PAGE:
The problem of PUBG: India does not have much history with popular computer games, unlike the United States or Japan. But now, one of the industry’s titles to kill or die has become a success, and the reaction of the country’s traditionalists is fierce.
Player Unknown’s Battlegrounds is a Hunger Games-type competition in which 100 players compete with machine guns and assault rifles until only one player remains standing.
After the Chinese Tencent Holdings Ltd. introduced a mobile version of the game to death, which is a free game, it has become the most popular smartphone game in the world, with enthusiasts ranging from the United States to Russia and Russia.
Nowhere has the resistance to the game been so similar to India. Many cities banned PUBG, as is well known, and West Indian police arrested 10 college students for playing. The National Commission for the Rights of the Child has recommended prohibiting game due to its violent nature.
One of the largest Hindi newspapers in India said that PUBG was an “epidemic” that turned children into “manorogi” or psychopaths. “There are dangerous consequences to this game,” warned the Navbharat Times in an editorial on March 20. “Many children have lost their mental balance.”
Computer games have outraged parents and politicians for at least 20 years, as Grand Theft Auto first allows players to deal with drugs, hunt prostitutes and kill strangers to steal their cars.
Last year, China experienced its worst crackdown on gaming, blocking the approval of new titles and strengthening control over addiction and adverse health effects.
The difference with India is the speed with which the country landed in the strange digital world without laws or morals. He jumped two decades of debate and adjustment, bringing the era of modern games in a few months.
Rural communities that have never had a PC or game console have received a smartphone in recent years, and wireless service has become affordable for almost everyone after last year’s price war.
With 500 million Internet users looking for entertainment, PUBG has caused a frenzy. A student competition in the southern city of Hyderabad received 250,000 enrollments from more than 1,000 universities. One team went with a prize of 1.5 million rupees ($ 22,000) among the best players of PUBG, just a few days before the arrests this month.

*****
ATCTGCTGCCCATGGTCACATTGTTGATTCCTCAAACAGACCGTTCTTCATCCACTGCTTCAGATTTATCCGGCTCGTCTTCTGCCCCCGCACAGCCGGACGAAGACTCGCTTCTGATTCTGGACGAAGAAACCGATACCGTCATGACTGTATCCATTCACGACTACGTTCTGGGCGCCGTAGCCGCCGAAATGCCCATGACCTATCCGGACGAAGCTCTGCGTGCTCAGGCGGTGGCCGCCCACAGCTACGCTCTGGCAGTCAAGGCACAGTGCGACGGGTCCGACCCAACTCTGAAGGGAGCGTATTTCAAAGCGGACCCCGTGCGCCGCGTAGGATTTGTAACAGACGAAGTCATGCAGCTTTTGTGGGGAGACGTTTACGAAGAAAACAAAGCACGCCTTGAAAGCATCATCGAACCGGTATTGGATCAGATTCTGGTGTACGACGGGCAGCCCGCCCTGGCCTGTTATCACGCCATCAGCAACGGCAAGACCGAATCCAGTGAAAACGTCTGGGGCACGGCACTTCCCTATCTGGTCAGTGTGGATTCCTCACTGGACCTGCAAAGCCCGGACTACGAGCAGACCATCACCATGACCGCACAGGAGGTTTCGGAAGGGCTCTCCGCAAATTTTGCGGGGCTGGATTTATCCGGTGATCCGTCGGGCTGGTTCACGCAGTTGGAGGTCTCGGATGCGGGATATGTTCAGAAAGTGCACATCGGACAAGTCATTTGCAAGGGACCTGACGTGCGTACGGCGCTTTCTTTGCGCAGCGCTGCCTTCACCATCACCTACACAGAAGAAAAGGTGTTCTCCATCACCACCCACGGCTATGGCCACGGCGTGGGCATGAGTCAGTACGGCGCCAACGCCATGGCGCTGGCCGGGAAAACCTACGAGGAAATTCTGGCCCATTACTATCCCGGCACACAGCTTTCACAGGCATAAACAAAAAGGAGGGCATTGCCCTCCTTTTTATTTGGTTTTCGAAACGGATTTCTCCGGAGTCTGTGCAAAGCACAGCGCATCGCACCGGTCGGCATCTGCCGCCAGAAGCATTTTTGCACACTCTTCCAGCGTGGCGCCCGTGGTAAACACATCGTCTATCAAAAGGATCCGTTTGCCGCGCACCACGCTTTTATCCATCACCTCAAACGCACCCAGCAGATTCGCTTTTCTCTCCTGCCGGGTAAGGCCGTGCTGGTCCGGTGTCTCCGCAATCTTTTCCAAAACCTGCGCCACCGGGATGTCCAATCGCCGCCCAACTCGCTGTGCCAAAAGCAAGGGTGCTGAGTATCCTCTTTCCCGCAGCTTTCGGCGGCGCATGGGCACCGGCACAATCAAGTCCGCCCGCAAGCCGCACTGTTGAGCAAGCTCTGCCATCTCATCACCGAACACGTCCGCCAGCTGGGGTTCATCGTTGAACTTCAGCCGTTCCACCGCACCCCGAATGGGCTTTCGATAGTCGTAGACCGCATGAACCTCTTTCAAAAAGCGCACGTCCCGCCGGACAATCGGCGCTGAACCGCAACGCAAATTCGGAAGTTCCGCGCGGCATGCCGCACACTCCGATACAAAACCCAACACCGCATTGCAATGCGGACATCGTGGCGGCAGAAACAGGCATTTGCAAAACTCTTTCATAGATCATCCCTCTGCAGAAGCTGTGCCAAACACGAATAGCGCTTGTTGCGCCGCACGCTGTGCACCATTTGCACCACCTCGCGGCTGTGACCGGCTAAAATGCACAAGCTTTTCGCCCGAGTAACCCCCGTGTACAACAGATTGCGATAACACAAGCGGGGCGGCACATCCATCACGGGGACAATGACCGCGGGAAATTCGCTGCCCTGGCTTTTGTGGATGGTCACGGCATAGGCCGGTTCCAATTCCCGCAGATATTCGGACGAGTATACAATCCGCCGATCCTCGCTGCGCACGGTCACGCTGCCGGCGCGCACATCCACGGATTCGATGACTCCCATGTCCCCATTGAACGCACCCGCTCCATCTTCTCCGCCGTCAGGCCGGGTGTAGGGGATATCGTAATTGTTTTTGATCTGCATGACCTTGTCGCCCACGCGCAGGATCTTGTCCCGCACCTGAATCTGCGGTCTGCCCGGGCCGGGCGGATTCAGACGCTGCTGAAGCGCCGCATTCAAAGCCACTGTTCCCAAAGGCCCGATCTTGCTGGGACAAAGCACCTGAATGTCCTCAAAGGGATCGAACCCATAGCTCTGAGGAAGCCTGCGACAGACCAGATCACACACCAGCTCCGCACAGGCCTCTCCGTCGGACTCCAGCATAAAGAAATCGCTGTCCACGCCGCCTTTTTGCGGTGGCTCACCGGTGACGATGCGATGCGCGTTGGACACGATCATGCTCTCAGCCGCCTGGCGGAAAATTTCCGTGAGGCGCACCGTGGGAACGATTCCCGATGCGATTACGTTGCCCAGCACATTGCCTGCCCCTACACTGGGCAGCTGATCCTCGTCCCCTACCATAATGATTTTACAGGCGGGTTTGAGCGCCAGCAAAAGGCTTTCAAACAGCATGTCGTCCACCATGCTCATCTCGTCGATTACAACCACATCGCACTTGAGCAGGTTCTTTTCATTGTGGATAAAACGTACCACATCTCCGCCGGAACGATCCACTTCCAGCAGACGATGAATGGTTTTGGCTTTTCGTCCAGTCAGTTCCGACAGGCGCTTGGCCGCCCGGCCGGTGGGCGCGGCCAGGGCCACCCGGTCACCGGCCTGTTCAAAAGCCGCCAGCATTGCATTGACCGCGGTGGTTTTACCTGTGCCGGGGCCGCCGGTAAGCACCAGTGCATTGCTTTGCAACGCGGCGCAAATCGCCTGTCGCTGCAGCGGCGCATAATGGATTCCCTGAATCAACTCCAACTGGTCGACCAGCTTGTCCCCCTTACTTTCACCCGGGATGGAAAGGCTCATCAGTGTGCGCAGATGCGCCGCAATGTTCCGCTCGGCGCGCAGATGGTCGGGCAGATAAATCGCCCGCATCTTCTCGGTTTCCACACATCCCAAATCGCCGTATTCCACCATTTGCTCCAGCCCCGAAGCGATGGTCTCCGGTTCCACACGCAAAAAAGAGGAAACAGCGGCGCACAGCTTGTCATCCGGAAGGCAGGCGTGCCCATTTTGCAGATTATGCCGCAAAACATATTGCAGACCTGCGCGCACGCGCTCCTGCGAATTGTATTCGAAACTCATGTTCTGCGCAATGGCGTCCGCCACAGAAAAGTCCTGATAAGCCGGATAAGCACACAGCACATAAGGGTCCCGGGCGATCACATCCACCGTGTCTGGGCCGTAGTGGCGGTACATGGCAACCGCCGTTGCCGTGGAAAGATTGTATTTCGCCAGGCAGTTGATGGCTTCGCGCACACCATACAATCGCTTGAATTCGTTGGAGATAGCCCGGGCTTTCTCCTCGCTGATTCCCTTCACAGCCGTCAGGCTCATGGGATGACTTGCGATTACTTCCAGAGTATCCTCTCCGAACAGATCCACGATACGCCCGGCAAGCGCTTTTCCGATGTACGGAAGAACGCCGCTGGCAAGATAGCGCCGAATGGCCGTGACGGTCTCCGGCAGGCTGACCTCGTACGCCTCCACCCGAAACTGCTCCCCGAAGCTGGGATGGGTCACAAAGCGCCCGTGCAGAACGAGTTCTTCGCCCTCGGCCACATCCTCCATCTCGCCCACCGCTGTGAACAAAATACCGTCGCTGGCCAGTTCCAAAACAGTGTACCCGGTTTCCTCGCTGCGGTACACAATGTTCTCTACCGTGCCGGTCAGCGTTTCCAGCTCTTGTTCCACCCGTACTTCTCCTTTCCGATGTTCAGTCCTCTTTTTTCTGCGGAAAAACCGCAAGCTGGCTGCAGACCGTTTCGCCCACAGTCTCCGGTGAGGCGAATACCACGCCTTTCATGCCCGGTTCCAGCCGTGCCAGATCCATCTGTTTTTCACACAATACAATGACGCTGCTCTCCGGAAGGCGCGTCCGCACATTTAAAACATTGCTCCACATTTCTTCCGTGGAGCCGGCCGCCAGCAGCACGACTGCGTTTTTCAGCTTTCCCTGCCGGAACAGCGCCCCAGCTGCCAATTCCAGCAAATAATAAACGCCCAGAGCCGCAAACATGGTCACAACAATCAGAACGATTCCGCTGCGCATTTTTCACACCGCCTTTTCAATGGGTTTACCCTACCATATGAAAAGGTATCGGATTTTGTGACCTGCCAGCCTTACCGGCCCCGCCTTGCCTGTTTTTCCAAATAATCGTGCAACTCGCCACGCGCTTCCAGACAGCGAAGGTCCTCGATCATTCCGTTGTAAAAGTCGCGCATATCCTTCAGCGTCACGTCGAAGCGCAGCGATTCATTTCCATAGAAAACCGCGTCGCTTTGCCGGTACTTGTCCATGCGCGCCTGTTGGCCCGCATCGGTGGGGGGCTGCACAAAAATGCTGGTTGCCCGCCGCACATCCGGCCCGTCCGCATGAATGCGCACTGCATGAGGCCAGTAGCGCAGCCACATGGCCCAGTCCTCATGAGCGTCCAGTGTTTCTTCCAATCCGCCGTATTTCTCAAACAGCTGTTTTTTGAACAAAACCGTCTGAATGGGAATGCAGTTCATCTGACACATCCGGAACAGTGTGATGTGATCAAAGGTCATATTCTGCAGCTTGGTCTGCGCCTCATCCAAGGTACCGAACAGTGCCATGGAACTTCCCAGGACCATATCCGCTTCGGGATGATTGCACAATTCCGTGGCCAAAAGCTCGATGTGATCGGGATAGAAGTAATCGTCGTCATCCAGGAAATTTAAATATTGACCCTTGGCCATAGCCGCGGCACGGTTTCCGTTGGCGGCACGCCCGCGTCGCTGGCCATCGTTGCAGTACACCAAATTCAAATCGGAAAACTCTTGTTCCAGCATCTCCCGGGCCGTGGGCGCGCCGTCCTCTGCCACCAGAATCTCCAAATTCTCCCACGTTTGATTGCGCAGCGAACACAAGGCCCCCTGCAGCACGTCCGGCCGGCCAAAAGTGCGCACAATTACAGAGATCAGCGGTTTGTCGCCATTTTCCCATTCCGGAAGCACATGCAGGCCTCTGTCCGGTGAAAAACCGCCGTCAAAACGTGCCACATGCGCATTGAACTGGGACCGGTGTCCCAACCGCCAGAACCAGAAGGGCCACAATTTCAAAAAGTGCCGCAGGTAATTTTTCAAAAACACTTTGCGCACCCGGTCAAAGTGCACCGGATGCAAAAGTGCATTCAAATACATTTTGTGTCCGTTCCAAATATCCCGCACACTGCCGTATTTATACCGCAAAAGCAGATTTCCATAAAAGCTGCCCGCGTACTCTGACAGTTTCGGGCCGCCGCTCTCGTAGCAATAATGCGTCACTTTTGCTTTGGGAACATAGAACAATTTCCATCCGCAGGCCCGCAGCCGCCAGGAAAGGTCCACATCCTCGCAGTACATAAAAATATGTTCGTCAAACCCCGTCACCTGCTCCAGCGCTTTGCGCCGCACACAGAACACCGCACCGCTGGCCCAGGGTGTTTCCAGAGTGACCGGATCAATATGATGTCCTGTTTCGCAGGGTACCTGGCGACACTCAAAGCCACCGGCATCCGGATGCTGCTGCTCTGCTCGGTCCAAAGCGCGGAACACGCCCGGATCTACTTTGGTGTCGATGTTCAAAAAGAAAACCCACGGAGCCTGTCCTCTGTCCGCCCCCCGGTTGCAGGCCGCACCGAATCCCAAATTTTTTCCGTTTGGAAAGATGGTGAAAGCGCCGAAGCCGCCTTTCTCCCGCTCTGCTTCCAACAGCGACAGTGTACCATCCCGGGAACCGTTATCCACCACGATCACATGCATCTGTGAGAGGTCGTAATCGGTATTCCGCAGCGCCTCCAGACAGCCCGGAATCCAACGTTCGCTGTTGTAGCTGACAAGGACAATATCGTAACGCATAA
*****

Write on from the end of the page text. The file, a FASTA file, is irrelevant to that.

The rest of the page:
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Aryaman Joshi, 13 years, played in PUBG for a few hours each day and says that all his friends also play. “It’s a bit violent and there are a lot of shots, so the guys like it,” he said. His mother, Gulshan Walia, says he wants to take a realistic approach to the game of Aryaman.
This type of demand suggests the potential of India as a gaming market. Today it is small and generates a small turnover of $ 290 million. But it is already the second largest smartphone market after China and the fastest growing.
“PUBG exploded the online gaming market and showed that India was a very attractive market,” said Lokesh Suji, president of the Indian Sports Federation (Esports) based in Gurgaon.
While the authorities do not drown him first. Local politicians, parents, and teachers expressed their outrage at PUBG, arguing that the game would incite violence and divert students from their academics.
They accused the game of being harassed, robbed and, in one case in Mumbai, the suicide of a teenager. A local minister came to call him “demon in every house.”
At a public meeting last month, a concerned mother complained to Prime Minister Narendra Modi about her son’s dependence on mobile games. “Is this the PUBG?” Modi replied. An 11-year-old boy has even filed a lawsuit in Mumbai court over a ban on the sport.
The South Korean company Bluehole Inc., which created the original PC PUB and then partnered with Tencent for the mobile version, took a cautious approach. The company said it was reviewing the legal basis for bans in different cities and would consult with authorities to find a solution.
“We are working on a healthy game system in India to promote a balanced and responsible game, which includes limiting the playing time of underage players,” the company said.
As the game is so new in India, there is no regulatory policy. However, Tencent currently prohibits players under the age of 13 from playing with PUBG and imposing restrictions, such as real name registrations. In Germany, players under 16 are limited.
A clinic to break down digital addictions, run by the National Institute of Mental Health and Neuroscience in Bangalore, is registering several cases of addiction to the PUBG each week.
An 11-year-old PUBG player recently joined the clinic with his parents, who regretted that he wants to leave school to become a professional player of PUBG.
Dr. Manoj Sharma, who runs the clinic, says that creators of games should take on more responsibilities. “There should be a ban for minor players,” he said. “Addiction has reached unprecedented proportions.”